[1] https://github.com/KSPP/linux/issues/39
[2] https://github.com/johwood/linux/

The previous versions can be found in:

RFC
https://lore.kernel.org/kernel-hardening/20200910202107.3799376-1-keescook@chromium.org/

Version 2
https://lore.kernel.org/kernel-hardening/20201025134540.3770-1-john.wood@gmx.com/

Version 3
https://lore.kernel.org/lkml/20210221154919.68050-1-john.wood@gmx.com/

Changelog RFC -> v2
-------------------
- Rename this feature with a more suitable name (Jann Horn, Kees Cook).
- Convert the code to an LSM (Kees Cook).
- Add locking  to avoid data races (Jann Horn).
- Add a new LSM hook to get the fatal signal of a task (Jann Horn, Kees
  Cook).
- Add the last crashes timestamps list to avoid false positives in the
  attack detection (Jann Horn).
- Use "period" instead of "rate" (Jann Horn).
- Other minor changes suggested (Jann Horn, Kees Cook).

Changelog v2 -> v3
------------------
- Compute the application crash period on an on-going basis (Kees Cook).
- Detect a brute force attack through the execve system call (Kees Cook).
- Detect an slow brute force attack (Randy Dunlap).
- Fine tuning the detection taken into account privilege boundary crossing
  (Kees Cook).
- Taken into account only fatal signals delivered by the kernel (Kees
  Cook).
- Remove the sysctl attributes to fine tuning the detection (Kees Cook).
- Remove the prctls to allow per process enabling/disabling (Kees Cook).
- Improve the documentation (Kees Cook).
- Fix some typos in the documentation (Randy Dunlap).
- Add self-test to validate the expectations (Kees Cook).

Changelog v3 -> v4
------------------
- Fix all the warnings shown by the tool "scripts/kernel-doc" (Randy
  Dunlap).

Any constructive comments are welcome.
Thanks.

John Wood (8):
  security: Add LSM hook at the point where a task gets a fatal signal
  security/brute: Define a LSM and manage statistical data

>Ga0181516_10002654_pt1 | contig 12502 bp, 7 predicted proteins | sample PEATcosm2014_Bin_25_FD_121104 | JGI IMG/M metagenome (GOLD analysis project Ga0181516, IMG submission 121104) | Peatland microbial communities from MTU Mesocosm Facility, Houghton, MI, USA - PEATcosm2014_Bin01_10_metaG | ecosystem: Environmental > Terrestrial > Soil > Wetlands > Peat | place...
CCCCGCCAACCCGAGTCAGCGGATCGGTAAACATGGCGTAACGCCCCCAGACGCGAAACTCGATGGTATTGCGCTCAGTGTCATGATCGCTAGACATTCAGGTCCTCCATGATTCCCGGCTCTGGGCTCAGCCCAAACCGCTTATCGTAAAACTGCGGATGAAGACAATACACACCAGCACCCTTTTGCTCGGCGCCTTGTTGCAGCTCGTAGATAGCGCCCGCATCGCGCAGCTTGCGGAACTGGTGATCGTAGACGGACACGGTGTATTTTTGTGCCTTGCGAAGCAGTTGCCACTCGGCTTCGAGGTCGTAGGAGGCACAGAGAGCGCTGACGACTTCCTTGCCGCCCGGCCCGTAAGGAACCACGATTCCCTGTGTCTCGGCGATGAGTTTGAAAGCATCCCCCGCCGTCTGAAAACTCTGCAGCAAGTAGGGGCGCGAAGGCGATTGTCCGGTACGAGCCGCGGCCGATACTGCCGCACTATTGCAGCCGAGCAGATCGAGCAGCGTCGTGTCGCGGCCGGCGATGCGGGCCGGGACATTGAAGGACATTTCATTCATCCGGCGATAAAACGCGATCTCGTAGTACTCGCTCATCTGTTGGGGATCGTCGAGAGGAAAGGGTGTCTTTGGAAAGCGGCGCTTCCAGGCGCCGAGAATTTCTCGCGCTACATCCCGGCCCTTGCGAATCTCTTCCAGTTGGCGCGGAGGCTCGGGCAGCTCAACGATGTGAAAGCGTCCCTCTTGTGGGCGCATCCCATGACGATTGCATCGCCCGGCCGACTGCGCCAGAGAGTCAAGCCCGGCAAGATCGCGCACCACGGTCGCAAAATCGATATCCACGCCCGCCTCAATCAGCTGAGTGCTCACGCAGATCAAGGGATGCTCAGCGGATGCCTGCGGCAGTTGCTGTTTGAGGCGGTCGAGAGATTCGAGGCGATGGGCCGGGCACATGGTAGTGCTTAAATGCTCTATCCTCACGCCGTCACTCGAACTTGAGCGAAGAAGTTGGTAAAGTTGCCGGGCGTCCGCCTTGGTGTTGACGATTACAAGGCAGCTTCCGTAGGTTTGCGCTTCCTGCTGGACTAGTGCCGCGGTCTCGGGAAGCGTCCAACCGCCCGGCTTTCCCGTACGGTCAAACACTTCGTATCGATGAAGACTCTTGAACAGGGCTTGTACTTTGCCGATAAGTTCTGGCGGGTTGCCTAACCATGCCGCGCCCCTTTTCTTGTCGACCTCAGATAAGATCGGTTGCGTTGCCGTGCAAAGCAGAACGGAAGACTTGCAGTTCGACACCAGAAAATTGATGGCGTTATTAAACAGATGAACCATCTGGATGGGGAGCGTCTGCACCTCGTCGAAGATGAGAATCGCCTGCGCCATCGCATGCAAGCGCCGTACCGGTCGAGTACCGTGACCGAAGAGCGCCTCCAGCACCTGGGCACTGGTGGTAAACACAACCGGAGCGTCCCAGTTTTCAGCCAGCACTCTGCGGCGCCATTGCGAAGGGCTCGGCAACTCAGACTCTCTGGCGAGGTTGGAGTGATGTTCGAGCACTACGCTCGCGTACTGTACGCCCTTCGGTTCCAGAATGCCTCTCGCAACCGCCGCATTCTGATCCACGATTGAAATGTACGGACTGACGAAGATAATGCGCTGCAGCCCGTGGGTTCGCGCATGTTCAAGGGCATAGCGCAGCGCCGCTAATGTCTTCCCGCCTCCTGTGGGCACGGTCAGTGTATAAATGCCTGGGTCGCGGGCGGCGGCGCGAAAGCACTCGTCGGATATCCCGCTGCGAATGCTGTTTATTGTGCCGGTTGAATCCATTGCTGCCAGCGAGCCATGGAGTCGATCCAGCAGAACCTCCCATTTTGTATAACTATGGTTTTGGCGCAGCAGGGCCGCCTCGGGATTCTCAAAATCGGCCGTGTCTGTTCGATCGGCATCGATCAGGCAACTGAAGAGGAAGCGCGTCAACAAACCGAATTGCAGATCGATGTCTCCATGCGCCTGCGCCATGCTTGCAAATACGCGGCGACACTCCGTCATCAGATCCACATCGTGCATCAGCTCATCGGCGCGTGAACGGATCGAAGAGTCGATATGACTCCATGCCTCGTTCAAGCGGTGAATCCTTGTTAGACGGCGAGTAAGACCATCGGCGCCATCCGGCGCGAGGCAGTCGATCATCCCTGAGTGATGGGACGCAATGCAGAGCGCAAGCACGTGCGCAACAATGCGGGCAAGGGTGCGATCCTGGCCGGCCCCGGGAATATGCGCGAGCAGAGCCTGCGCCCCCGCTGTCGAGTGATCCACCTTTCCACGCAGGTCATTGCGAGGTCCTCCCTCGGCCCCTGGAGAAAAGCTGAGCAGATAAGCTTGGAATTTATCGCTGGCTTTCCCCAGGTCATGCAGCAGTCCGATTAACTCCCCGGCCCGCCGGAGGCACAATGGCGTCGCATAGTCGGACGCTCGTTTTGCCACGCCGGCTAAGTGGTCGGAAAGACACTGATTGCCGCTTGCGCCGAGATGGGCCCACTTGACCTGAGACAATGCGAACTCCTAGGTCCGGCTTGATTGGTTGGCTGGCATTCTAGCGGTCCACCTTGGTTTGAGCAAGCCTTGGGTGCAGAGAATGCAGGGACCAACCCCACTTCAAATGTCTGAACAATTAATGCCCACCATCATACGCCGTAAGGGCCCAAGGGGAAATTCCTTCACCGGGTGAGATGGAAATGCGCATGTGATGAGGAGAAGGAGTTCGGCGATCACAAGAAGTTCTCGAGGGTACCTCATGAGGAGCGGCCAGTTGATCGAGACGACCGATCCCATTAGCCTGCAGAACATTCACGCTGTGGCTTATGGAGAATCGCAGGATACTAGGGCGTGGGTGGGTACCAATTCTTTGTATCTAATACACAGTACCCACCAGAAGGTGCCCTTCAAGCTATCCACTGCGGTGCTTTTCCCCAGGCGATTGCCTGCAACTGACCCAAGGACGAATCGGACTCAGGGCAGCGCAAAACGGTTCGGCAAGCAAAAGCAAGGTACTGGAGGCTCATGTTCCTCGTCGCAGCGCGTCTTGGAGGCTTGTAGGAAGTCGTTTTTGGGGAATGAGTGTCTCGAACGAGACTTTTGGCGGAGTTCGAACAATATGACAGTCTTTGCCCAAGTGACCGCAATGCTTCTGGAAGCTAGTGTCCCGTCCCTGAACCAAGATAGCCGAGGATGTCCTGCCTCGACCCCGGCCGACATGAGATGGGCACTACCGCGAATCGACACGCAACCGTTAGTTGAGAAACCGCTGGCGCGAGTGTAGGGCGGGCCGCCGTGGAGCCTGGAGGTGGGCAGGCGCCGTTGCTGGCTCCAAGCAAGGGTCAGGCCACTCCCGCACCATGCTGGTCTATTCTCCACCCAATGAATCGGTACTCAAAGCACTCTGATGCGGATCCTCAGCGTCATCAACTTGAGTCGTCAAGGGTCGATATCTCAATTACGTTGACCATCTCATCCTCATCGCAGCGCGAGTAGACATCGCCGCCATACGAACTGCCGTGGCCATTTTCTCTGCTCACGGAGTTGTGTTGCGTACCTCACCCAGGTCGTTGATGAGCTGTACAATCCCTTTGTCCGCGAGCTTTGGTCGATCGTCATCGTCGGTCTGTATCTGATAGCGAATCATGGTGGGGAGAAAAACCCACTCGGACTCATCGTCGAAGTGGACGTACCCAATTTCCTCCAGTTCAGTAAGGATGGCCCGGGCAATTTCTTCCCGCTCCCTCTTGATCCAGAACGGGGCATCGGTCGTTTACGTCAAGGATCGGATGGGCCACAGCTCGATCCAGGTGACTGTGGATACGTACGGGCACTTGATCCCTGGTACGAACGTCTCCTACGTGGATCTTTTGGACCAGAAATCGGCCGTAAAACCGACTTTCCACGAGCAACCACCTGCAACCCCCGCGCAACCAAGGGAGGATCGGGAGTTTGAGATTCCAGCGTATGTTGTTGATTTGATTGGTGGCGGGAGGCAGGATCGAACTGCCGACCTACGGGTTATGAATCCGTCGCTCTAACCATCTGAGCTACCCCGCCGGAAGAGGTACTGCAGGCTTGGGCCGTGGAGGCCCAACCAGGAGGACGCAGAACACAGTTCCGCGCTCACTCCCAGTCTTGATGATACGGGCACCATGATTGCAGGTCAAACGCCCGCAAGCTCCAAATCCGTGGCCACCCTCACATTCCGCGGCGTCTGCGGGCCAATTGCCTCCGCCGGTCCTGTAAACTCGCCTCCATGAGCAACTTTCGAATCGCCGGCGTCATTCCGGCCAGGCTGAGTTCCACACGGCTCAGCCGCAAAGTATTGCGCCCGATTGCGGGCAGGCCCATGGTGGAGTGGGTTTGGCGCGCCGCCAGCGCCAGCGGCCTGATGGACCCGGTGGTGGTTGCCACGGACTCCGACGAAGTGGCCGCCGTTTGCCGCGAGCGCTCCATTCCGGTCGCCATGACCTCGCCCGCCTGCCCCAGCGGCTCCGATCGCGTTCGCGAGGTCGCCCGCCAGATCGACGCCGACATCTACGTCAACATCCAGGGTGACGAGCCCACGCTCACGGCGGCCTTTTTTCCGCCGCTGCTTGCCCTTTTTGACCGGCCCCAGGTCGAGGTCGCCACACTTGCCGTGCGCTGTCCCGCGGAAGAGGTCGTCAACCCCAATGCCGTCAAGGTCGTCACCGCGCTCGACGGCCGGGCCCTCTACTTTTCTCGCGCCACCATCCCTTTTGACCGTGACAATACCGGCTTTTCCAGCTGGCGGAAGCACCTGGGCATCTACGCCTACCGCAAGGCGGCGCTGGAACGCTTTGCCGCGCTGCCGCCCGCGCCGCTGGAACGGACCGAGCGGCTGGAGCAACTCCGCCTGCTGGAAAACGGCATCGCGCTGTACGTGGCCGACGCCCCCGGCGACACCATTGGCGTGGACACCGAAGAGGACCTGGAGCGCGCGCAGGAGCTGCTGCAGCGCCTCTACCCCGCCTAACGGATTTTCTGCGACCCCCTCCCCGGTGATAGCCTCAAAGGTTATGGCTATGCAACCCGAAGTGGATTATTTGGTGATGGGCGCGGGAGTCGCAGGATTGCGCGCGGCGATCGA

securtiy/brute: Detect a brute force attack
  security/brute: Fine tuning the attack detection
  security/brute: Mitigate a brute force attack
  selftests/brute: Add tests for the Brute LSM
  Documentation: Add documentation for the Brute LSM
  MAINTAINERS: Add a new entry for the Brute LSM

 Documentation/admin-guide/LSM/Brute.rst  |  224 +++++
 Documentation/admin-guide/LSM/index.rst  |    1 +
 MAINTAINERS                              |    7 +
 include/linux/lsm_hook_defs.h            |    1 +
 include/linux/lsm_hooks.h                |    4 +
 include/linux/security.h                 |    4 +
 kernel/signal.c                          |    1 +
 security/Kconfig                         |   11 +-
 security/Makefile                        |    4 +
 security/brute/Kconfig                   |   13 +
 security/brute/Makefile                  |    2 +
 security/brute/brute.c                   | 1102 ++++++++++++++++++++++
 security/security.c                      |    5 +
 tools/testing/selftests/Makefile         |    1 +
 tools/testing/selftests/brute/.gitignore |    2 +
 tools/testing/selftests/brute/Makefile   |    5 +
 tools/testing/selftests/brute/config     |    1 +
 tools/testing/selftests/brute/exec.c     |   44 +
 tools/testing/selftests/brute/test.c     |  507 ++++++++++
 tools/testing/selftests/brute/test.sh    |  226 +++++
 20 files changed, 2160 insertions(+), 5 deletions(-)
 create mode 100644 Documentation/admin-guide/LSM/Brute.rst
 create mode 100644 security/brute/Kconfig
 create mode 100644 security/brute/Makefile
 create mode 100644 security/brute/brute.c
 create mode 100644 tools/testing/selftests/brute/.gitignore
 create mode 100644 tools/testing/selftests/brute/Makefile
 create mode 100644 tools/testing/selftests/brute/config
 create mode 100644 tools/testing/selftests/brute/exec.c
 create mode 100644 tools/testing/selftests/brute/test.c
 create mode 100755 tools/testing/selftests/brute/test.sh

--
2.25.1


             reply	other threads:[~2021-02-27 15:12 UTC|newest]

Thread overview: 2+ messages / expand[flat|nested]  mbox.gz  Atom feed  top
2021-02-27 15:09 John Wood [this message]
2021-02-27 18:46 ` John Wood